I’ve probably written “Show. Don’t Tell.” on several thousand papers. It’s always felt at least slightly disingenuous. After all, I tell students to show. Where’s the logic in that?
I’ve pointed to passages from model essays. These examples help, but they never reach every student. Now I have a new tool for the arsenal.
Photographer Steve Mermelstein (@vtphotog) passed along this Make Pictures Don’t Just Take Pictures video from the PhotoFocus blog. In just under two minutes, the video demonstrates the value of capturing a story with your camera, rather than simply snapping an image of whatever is in front of the camera:
After playing the video for students, ask them whether the photograph at the end is better than the first image the photographer takes. They should quickly identify the simple underlying lesson:
- Remove the background noise.
- Tighten your focus.
- Capture the story.
It’s the photographer’s equivalent of the writing teacher’s “Show. Don’t Tell” lesson. Students may not immediately see the connections between photography and writing however. On his companion site to Image Grammar, Harry Noden includes a particularly pertinent passage from Robert Newton Peck on Show and Tell:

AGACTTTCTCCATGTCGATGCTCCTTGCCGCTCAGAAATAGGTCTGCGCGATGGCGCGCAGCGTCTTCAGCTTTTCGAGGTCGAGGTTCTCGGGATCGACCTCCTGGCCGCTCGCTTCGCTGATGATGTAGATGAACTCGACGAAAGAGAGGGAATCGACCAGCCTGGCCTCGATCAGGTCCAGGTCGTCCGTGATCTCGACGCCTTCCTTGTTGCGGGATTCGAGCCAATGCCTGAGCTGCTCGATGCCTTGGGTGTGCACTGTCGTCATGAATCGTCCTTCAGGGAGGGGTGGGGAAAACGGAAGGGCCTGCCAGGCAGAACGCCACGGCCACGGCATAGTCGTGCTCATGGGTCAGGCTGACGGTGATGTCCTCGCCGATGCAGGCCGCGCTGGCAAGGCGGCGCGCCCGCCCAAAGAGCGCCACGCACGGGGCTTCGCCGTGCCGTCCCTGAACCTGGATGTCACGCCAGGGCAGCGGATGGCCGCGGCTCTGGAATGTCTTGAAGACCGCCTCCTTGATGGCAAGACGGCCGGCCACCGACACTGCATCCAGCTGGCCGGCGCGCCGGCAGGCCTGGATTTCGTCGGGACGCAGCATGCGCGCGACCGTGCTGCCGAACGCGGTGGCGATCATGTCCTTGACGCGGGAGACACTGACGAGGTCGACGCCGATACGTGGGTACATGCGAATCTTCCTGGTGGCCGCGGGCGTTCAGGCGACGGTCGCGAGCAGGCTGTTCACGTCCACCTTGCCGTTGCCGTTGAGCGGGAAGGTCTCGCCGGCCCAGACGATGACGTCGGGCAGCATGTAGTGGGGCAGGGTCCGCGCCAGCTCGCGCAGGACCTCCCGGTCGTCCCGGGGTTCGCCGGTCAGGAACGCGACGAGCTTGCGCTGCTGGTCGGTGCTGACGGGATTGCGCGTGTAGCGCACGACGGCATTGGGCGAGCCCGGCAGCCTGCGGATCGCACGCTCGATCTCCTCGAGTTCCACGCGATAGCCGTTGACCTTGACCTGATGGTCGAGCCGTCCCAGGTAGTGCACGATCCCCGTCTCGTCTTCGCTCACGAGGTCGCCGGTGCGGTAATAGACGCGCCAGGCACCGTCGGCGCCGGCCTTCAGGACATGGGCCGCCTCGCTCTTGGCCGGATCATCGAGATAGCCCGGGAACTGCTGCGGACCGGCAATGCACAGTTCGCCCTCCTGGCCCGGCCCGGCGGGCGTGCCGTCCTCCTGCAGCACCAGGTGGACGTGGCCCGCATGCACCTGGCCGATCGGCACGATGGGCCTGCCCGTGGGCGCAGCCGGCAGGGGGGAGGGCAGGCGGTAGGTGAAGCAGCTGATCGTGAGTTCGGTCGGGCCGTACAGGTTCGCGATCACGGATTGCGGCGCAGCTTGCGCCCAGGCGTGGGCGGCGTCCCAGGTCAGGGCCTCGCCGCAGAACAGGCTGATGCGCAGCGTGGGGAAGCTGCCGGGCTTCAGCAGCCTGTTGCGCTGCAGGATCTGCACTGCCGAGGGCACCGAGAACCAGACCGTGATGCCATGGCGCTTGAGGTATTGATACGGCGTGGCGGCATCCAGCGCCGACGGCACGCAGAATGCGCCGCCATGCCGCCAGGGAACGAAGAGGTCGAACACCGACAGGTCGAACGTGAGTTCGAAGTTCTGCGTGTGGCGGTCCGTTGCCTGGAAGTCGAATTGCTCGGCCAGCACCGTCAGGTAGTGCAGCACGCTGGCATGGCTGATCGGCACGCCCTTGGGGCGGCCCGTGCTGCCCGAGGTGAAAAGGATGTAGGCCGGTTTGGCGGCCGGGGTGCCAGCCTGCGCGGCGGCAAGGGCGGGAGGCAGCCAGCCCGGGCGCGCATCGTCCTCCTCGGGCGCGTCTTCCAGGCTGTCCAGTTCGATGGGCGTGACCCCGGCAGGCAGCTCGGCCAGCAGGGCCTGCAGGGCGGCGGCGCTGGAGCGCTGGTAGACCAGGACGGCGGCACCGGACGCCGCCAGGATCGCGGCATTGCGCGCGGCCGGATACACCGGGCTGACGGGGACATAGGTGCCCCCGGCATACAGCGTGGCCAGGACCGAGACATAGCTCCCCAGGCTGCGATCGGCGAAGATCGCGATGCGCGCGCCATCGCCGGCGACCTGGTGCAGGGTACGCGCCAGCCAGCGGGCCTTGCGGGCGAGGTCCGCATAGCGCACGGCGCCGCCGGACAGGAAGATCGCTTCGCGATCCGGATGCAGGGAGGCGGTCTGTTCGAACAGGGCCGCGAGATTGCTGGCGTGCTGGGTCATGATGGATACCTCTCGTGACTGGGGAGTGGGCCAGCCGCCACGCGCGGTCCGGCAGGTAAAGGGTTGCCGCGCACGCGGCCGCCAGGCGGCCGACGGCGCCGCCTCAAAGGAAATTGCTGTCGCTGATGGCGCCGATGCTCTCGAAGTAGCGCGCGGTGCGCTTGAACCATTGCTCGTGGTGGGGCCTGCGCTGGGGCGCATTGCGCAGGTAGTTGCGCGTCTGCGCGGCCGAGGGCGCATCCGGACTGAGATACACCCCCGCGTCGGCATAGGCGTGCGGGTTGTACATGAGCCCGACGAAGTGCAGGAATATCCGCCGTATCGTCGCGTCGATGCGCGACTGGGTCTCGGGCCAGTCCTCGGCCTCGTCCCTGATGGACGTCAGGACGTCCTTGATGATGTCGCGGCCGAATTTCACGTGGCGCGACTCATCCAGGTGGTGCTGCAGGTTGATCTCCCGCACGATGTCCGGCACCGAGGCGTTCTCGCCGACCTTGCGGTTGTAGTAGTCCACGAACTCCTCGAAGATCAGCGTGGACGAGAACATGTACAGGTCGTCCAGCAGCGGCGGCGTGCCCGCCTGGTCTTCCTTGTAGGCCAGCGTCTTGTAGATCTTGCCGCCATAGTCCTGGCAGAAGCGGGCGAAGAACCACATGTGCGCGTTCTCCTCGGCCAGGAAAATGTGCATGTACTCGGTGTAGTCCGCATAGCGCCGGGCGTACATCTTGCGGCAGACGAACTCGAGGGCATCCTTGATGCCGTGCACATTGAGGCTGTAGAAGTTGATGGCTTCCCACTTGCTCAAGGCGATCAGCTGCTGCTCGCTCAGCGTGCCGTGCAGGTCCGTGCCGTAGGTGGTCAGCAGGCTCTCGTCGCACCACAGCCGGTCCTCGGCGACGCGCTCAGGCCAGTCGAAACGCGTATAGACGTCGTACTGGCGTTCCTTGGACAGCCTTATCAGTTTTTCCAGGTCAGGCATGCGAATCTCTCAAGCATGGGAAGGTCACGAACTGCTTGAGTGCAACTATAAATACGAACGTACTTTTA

Readers want a picture—something to see, not just a paragraph to read. A picture made out of words. That’s what makes a pro out of an amateur. An amateur writer tells a story. A pro shows the story, creates a picture to look at instead of just words to read. A good author writes with a camera, not with a pen.
Showing, and not telling, is about writing with a camera, as Peck states, but it’s more than that. It’s about making that picture, as the PhotoFocus blog entry calls it. It’s about removing the details that don’t matter, focusing in on the topic, and capturing the specifics that make the information compelling. To embellish a bit, a good author writes with a camera, and makes the picture that comes to life in the text.